Your Body On A 30-Minute Run
We’ll tell you time and time again how running is one of the best cardio workouts one can do, check out Top Reasons Why Running is Good For You or these Top Ten Benefits of Running if you’re still unsure. Yet running is not only good for your body and those weight loss resolutions, but running is good for the mind as well. In fact all regular exercise routines are.
In fact according to an article titled Exercise for Physical and Emotional Health, regular exercise decreases your chances of Alzheimer’s by 45%, encourages the growth of neurons in the brain which are crucial for brain function, and improves your mood with that “runner’s high” feeling.
Yet what exactly is going on in your body while you run to cause all of these while also burning calories and improving your heart health?! Women’s Health Magazine explains just that in an article titled Your Body On…A 30-Minute Run. I’ve summarized parts I find to be the most interesting below, but be sure to check out the link for the full article and detailed descriptions.
In the first few seconds “your muscles start using adenosine triphosphate (ATP).” ATP is an energy molecule that your body makes from the food you eat. That initial burst of energy you feel is when ATP is starting to convert into adenosine diphosphate (ADP). ADP is another molecule that helps play a critical role in supplying energy. Your muscle cells are “expert recyclers” and will then turn ADP back into ATP after this initial surge.
In the first 90 seconds your cells begin to break down glycogen, “a form of glucose fuel stored in your muscles”, to make more ATP. “Cells also pull glucose directly from your blood (one reason exercise is helpful in fending off high blood sugar). Your body gobbles more glucose, and your muscles release lactic acid – also known as the burn in the age-old workout mantra ‘feel the burn’ – which signals the brain that you’re under physical stress.”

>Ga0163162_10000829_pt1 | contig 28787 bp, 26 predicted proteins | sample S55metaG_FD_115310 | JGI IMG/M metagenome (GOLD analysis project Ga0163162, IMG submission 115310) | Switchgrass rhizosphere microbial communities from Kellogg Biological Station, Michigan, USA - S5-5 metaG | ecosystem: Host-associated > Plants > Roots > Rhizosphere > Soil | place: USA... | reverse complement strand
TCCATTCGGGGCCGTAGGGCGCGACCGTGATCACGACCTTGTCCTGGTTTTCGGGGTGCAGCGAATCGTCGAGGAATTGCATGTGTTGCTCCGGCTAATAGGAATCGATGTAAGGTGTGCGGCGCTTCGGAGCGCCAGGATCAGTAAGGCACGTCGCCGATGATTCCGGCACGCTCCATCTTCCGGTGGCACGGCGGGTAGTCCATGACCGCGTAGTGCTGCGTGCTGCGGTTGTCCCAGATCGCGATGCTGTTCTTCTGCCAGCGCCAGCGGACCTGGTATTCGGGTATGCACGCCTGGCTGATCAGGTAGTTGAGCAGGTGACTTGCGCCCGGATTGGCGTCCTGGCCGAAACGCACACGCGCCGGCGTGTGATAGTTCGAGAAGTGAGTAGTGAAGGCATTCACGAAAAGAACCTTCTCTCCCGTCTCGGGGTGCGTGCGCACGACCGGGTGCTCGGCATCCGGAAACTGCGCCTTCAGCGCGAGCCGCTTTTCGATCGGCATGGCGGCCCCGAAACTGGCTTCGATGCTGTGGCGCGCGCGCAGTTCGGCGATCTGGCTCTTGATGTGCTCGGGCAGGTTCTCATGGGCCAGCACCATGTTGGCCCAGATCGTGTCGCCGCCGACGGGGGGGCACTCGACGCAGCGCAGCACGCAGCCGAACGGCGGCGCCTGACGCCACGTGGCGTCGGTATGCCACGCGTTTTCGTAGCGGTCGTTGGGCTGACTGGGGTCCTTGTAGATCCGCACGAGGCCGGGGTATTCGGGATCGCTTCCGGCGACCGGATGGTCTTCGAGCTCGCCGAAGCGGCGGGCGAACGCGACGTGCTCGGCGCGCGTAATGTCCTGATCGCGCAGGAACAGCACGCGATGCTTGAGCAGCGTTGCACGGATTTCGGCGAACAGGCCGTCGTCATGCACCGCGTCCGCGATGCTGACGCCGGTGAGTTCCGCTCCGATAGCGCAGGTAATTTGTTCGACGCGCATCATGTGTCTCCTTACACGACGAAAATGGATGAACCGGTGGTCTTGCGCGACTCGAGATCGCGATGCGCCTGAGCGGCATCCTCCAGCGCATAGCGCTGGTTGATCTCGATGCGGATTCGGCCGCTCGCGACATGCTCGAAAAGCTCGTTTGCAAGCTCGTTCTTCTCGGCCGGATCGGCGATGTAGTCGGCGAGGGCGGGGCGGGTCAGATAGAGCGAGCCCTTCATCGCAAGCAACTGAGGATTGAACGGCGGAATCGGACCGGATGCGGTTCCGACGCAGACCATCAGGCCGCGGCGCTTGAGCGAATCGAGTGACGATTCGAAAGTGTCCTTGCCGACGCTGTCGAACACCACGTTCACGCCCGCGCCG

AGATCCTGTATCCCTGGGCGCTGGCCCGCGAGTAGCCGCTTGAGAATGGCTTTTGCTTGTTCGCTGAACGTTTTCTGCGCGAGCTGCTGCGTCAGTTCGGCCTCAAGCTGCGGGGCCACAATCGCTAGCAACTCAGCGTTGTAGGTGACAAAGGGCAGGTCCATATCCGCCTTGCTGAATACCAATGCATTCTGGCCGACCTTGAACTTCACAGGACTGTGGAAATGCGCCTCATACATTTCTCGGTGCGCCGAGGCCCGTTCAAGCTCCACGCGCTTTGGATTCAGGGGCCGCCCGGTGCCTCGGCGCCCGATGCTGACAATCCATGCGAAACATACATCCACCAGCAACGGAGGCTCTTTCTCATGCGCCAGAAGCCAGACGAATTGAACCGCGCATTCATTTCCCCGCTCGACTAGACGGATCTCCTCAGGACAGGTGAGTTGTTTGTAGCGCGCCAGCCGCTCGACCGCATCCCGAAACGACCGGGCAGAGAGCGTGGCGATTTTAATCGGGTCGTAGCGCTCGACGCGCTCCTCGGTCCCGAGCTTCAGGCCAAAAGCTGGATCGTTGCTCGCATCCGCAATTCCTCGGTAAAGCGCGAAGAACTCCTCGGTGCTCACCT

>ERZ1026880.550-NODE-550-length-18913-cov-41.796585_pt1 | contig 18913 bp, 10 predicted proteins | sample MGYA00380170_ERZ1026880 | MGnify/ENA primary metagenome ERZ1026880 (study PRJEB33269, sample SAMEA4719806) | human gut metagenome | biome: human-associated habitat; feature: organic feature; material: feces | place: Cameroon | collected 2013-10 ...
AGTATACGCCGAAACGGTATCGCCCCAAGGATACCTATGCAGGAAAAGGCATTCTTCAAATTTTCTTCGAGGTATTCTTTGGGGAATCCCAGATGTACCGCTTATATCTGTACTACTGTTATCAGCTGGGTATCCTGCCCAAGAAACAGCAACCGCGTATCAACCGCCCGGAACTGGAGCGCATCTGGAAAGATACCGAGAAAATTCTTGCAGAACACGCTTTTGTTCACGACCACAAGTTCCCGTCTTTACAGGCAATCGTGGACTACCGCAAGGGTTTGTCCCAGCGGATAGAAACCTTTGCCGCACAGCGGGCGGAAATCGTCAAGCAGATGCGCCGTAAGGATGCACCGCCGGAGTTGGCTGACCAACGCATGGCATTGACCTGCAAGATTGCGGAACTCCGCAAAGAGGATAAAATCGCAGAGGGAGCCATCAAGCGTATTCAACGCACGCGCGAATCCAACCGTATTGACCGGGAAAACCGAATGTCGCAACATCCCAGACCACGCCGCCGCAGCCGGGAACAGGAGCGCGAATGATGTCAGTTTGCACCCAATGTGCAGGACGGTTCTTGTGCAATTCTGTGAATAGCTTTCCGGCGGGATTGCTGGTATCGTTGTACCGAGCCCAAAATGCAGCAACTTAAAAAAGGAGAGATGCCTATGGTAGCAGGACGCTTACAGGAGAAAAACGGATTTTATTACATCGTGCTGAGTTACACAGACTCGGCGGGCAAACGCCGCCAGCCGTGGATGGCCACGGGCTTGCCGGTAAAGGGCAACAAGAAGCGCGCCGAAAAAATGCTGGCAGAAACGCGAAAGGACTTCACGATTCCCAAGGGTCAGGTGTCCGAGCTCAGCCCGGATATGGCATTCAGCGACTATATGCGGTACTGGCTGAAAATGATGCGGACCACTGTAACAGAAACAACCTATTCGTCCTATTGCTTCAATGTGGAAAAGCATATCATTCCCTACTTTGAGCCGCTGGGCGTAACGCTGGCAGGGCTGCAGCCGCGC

In the next few minutes your heart starts beating faster and begins directing blood away from bodily functions you don’t necessarily need at the moment, such as digestion, and moving the blood toward to your muscles to help power your run. Muscles such as your gluteus maximus, your leg muscles, and your core are all being powered to help keep you upright and control you gait. These muscle cells are also hit with an influx of oxygen in order to make the best use of glucose, this is where that heavy breathing comes in to get more oxygen to these muscle cells. “All this burning of glycogen and oxygen raises your body temperature. To cool you down, your circulatory system diverts blood flow to your skin, lending you a healthy flush. Your sweat glands start releasing moisture to keep you from overheating.” In order for your body to do all of this requires extra energy, meaning extra calories, this is where you begin to torch all those calories, some even fat calories that have been stored in those muscle cells.
Within 10 minutes the ATP supply to your muscles should be sufficient and your body is efficiently transport oxygen while burning fat and glucose, if you are in decent shape that is. If you’ve been slacking on exercise, “your ATP supply can’t keep up with the demand. You can’t suck in or process oxygen fast enough, and lactic acid starts to flood your body.
After 30 minutes besides the excitement you feel because it is over, your energy demands fall yet you will also feel energized because your brain triggered a rush of dopamine, a mood-elevating hormone, to be released. This release of dopamine is what many call the “runner’s high” feeling many get after a good run.